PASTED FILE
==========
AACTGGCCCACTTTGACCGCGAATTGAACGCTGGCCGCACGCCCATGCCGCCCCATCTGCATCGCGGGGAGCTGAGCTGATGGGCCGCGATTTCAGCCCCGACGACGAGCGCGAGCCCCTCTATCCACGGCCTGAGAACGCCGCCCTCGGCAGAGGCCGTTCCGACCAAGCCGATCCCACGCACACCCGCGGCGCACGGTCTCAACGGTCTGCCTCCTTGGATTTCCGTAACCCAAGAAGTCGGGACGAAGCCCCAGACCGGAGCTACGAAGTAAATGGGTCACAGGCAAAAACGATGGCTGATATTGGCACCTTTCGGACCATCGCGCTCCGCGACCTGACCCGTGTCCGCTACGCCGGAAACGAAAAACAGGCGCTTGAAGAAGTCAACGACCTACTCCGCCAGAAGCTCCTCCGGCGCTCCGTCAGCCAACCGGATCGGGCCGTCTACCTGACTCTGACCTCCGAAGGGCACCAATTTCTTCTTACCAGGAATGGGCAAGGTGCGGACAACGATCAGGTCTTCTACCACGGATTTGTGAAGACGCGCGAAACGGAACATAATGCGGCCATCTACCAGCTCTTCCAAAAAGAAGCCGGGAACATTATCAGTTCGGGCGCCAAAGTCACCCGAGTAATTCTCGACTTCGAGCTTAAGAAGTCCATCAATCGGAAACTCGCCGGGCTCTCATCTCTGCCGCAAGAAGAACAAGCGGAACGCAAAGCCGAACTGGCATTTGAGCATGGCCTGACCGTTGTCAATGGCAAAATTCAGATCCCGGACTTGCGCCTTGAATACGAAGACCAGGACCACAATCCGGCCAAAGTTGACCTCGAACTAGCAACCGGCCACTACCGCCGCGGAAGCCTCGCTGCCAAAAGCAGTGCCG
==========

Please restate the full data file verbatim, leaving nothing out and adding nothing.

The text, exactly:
AACTGGCCCACTTTGACCGCGAATTGAACGCTGGCCGCACGCCCATGCCGCCCCATCTGCATCGCGGGGAGCTGAGCTGATGGGCCGCGATTTCAGCCCCGACGACGAGCGCGAGCCCCTCTATCCACGGCCTGAGAACGCCGCCCTCGGCAGAGGCCGTTCCGACCAAGCCGATCCCACGCACACCCGCGGCGCACGGTCTCAACGGTCTGCCTCCTTGGATTTCCGTAACCCAAGAAGTCGGGACGAAGCCCCAGACCGGAGCTACGAAGTAAATGGGTCACAGGCAAAAACGATGGCTGATATTGGCACCTTTCGGACCATCGCGCTCCGCGACCTGACCCGTGTCCGCTACGCCGGAAACGAAAAACAGGCGCTTGAAGAAGTCAACGACCTACTCCGCCAGAAGCTCCTCCGGCGCTCCGTCAGCCAACCGGATCGGGCCGTCTACCTGACTCTGACCTCCGAAGGGCACCAATTTCTTCTTACCAGGAATGGGCAAGGTGCGGACAACGATCAGGTCTTCTACCACGGATTTGTGAAGACGCGCGAAACGGAACATAATGCGGCCATCTACCAGCTCTTCCAAAAAGAAGCCGGGAACATTATCAGTTCGGGCGCCAAAGTCACCCGAGTAATTCTCGACTTCGAGCTTAAGAAGTCCATCAATCGGAAACTCGCCGGGCTCTCATCTCTGCCGCAAGAAGAACAAGCGGAACGCAAAGCCGAACTGGCATTTGAGCATGGCCTGACCGTTGTCAATGGCAAAATTCAGATCCCGGACTTGCGCCTTGAATACGAAGACCAGGACCACAATCCGGCCAAAGTTGACCTCGAACTAGCAACCGGCCACTACCGCCGCGGAAGCCTCGCTGCCAAAAGCAGTGCCG